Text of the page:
I can’t really talk about Cities: Skylines without first discussing SimCity. Can you believe it’s already been two years since the disastrous launch of the SimCity reboot? Back in March of 2013, I would have told you with confidence that by now, SimCity would be in good shape; the bugs would be fixed, the region play would work properly, there would be larger cities, and of course, a thriving modding community would be making the game into something truly special. I suppose that all turned into one big “nope!” EA shut down Maxis, SimCity might as well be dead (or at the very least hibernating until the next time EA decides to reboot it—SimCity 4 and its immortal community notwithstanding), and, well… things just aren’t looking good for one of my all-time favorite franchises.
Still, we learned a few things over the last two years. First of all, the genre itself is alive and well. People still enjoy and are quite willing to pay for city-building simulation games. We also know, unmistakably, that really large cities and mod support are not optional features; they’re absolutely mandatory. And finally, we learned that post-release support, clear communication between developers and fans, and mutual respect all around the community are necessary for the longevity of the product—though that can be said for nearly any video game of any genre.
Though those lessons may have fallen upon deaf ears at EA, the folks at Colossal Order took them to heart. They knew they wanted to create a great city-builder. They had scratched the surface with their Cities in Motion titles, and they were ready to make a true city-building sim; hopefully one that could live up to the expectations of the genre’s fans, old and new. And fortunately for them, the shortcomings of SimCity opened the door. Paradox Interactive saw a community of fans that were starving for a city-builder made right, and soon, Cities: Skylines got the green-light.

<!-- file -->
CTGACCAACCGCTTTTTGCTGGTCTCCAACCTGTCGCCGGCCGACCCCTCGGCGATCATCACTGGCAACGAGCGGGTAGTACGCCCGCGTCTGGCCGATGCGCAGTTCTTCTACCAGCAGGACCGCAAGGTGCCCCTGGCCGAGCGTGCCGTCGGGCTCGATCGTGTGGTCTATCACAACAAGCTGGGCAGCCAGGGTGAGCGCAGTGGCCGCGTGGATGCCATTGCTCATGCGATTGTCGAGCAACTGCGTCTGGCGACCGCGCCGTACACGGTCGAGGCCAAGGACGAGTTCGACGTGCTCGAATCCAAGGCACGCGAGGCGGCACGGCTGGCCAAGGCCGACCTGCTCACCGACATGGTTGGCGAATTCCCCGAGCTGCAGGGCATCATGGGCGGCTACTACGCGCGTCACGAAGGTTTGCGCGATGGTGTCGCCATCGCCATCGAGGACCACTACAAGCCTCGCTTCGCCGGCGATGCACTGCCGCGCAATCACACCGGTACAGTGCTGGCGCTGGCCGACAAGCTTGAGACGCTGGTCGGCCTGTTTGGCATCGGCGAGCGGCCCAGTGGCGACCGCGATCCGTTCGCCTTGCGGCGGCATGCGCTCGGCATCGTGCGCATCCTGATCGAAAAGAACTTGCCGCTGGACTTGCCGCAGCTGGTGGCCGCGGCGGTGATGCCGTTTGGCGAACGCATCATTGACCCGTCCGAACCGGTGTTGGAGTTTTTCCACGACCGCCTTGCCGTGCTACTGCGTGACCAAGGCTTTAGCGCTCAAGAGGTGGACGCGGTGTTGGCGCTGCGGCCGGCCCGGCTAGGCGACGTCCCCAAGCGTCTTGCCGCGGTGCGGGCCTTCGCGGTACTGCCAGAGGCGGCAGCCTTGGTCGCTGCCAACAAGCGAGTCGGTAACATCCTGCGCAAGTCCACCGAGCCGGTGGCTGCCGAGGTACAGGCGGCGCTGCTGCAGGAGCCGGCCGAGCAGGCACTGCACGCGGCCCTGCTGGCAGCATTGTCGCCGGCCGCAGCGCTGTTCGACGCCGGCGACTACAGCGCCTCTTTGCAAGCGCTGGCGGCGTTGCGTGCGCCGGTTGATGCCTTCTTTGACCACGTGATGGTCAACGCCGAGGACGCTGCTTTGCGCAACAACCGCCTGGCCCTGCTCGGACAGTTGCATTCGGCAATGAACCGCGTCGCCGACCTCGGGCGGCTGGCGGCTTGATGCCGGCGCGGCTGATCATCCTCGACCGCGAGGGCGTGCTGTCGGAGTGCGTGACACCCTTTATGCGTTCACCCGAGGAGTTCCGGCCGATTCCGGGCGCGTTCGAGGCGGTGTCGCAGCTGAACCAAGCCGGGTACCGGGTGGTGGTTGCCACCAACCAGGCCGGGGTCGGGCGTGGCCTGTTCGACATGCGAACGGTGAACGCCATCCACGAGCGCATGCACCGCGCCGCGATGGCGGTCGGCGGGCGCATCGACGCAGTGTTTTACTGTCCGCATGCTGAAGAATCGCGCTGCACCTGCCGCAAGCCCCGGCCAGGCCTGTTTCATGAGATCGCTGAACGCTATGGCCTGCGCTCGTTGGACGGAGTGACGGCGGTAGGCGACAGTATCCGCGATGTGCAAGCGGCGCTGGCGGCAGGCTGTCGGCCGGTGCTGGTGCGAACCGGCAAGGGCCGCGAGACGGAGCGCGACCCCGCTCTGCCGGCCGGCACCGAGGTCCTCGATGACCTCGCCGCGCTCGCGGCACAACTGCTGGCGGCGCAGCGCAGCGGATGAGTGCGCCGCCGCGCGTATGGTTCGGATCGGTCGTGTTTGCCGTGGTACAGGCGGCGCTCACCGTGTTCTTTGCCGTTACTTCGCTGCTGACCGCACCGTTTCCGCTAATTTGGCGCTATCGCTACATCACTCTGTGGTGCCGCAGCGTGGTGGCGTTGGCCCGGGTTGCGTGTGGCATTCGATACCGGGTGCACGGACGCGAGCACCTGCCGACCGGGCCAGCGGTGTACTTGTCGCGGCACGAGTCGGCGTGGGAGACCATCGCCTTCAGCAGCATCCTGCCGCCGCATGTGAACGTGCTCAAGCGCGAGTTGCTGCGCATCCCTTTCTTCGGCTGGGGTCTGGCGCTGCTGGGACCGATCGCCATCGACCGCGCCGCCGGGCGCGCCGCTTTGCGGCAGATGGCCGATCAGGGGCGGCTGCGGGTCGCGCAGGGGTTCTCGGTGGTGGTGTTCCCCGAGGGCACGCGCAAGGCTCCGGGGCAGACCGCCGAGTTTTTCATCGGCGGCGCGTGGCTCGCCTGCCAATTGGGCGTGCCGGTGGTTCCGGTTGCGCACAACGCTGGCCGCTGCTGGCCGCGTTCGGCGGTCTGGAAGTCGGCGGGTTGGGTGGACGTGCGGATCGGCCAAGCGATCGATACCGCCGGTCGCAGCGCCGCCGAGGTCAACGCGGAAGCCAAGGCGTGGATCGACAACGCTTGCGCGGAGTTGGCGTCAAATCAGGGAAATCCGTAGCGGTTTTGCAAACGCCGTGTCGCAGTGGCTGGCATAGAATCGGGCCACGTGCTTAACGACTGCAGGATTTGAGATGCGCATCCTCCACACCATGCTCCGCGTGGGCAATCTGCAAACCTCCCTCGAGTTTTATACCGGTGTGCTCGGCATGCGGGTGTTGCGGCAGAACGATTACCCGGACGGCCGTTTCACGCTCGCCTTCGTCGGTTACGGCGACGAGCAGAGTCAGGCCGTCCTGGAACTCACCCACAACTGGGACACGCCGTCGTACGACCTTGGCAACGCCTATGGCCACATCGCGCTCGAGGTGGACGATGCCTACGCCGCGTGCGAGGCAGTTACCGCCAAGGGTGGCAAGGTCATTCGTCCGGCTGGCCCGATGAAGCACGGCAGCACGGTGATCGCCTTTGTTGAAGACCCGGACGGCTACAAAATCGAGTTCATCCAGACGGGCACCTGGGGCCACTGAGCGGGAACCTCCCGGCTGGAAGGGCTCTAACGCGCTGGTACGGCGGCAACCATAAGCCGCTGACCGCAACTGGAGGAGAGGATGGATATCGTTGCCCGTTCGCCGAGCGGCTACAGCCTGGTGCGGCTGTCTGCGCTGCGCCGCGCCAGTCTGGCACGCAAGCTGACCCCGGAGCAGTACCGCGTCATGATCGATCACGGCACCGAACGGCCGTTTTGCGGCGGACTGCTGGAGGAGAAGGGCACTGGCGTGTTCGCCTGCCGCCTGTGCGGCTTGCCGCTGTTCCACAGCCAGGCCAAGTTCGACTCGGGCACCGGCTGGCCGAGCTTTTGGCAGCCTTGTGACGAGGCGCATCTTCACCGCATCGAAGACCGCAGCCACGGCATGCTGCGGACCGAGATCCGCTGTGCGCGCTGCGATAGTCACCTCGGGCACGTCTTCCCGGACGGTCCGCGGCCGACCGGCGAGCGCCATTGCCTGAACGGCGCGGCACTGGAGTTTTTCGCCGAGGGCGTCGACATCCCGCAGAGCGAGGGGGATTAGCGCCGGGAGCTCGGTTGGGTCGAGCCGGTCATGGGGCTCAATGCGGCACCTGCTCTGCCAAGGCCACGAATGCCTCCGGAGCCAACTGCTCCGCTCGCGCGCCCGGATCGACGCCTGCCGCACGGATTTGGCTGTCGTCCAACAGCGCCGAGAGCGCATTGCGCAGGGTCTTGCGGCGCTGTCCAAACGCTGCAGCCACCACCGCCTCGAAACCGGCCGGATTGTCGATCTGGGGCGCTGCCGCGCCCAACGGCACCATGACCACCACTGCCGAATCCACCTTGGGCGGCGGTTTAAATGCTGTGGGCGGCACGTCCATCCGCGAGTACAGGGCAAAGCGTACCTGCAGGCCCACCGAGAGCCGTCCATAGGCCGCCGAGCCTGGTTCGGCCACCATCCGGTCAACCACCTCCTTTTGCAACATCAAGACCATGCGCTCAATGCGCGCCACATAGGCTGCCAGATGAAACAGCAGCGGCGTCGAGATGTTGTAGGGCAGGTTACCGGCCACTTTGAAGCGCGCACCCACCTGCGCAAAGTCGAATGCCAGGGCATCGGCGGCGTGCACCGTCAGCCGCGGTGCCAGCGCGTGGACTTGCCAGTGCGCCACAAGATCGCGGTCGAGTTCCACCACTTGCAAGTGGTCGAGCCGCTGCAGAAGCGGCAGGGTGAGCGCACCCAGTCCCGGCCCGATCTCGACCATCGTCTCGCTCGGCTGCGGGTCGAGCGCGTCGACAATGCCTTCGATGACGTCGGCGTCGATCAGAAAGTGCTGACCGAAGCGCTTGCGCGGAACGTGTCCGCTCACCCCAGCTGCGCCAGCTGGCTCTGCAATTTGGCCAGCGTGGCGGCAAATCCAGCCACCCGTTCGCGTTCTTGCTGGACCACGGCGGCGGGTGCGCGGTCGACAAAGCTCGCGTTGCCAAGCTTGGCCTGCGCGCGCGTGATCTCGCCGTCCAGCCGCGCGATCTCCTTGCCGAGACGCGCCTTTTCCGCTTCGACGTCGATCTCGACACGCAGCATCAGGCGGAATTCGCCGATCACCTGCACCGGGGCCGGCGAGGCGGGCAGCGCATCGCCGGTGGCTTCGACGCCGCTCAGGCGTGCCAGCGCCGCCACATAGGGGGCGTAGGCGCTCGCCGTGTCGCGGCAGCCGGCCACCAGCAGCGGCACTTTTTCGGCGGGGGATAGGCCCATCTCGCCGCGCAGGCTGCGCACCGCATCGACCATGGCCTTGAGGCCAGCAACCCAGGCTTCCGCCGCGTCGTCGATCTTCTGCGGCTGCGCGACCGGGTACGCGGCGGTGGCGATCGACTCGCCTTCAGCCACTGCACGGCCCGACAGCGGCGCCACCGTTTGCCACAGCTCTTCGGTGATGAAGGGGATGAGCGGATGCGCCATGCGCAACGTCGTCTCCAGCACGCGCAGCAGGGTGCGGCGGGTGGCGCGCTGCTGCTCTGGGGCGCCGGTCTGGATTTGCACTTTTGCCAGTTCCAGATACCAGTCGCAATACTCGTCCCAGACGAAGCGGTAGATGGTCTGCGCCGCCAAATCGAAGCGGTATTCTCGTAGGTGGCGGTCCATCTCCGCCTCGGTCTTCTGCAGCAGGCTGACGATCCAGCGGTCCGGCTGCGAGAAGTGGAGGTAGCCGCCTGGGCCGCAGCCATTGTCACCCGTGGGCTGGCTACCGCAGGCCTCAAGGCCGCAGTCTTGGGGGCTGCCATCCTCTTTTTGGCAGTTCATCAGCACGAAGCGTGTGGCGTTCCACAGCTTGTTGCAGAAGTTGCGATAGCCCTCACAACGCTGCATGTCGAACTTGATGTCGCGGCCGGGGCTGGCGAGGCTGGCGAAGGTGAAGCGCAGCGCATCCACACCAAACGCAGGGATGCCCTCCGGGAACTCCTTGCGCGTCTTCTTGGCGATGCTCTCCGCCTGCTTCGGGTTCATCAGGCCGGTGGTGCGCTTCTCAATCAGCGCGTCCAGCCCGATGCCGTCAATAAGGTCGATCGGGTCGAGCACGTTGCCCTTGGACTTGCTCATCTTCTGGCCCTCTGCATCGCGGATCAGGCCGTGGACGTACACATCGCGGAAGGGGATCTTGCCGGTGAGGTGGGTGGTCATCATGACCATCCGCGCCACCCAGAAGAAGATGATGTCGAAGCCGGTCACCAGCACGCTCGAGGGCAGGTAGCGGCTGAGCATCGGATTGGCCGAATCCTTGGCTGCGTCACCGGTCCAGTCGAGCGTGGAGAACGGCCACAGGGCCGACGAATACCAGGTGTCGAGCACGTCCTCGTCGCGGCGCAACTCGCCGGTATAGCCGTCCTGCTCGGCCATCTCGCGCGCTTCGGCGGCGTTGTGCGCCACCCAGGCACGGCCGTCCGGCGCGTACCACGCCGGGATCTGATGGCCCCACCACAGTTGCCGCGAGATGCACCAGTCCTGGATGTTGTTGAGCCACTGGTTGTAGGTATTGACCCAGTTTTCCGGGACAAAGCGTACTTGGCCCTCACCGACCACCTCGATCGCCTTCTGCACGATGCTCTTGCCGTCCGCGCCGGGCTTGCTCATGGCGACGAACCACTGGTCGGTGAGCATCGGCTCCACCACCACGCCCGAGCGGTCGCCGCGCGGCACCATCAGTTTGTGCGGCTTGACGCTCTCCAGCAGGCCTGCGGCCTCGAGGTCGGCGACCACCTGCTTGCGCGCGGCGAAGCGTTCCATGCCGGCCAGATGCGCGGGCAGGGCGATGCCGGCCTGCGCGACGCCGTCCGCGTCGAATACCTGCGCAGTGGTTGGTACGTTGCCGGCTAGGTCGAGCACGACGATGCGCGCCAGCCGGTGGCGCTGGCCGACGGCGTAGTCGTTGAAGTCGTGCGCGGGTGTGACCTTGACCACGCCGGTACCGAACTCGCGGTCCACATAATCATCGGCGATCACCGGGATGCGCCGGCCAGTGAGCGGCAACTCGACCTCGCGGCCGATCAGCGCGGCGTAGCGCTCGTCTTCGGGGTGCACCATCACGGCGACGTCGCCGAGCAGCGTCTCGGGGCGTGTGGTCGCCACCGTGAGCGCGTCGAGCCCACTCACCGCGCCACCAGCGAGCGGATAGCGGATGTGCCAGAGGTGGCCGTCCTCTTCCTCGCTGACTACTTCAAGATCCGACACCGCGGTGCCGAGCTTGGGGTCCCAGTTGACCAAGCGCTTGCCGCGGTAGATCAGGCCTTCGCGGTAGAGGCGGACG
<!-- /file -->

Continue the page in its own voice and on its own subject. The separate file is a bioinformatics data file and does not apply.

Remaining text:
Colossal Order has achieved its ambition. Cities: Skylines is a proper city-building sim, quite capable of supporting enormous cities, and it’s an excellent game, complete with full mod support, Steam Workshop integration, and tools for designing assets. Best of all, they are doing an absolutely fantastic job of communicating clearly with the community and supporting their product post-release. The first patch came quickly and addressed several issues that were all over the forums.
They are listening.
I suppose this shouldn’t come as such a surprise to me. I guess I really am that jaded. But how couldn’t I be? In the rare case that a developer chooses to actually speak out, more often than not what is said is heavily filtered by the rules of PR and spattered with corporate jargon. And yet here we have TotalyMoo, the “Manager of Things” at the Paradox Offices in Stockholm, regularly posting on the forums, responding to hot issues, providing patch notes, creating lists of mods, featuring user created content, and generally being awesome. Fast, clear communication directly from the developer? Is this really happening? Thanks, Moo.
Cities Skylines is the real deal, and with Colossal Order and Paradox Interactive doing right by the fans, it’s safe to say that the best is yet to come. I’m still mourning Maxis, but Cities: Skylines has dulled that pain considerably, and I can once again look towards the future of the city-building sim with optimism.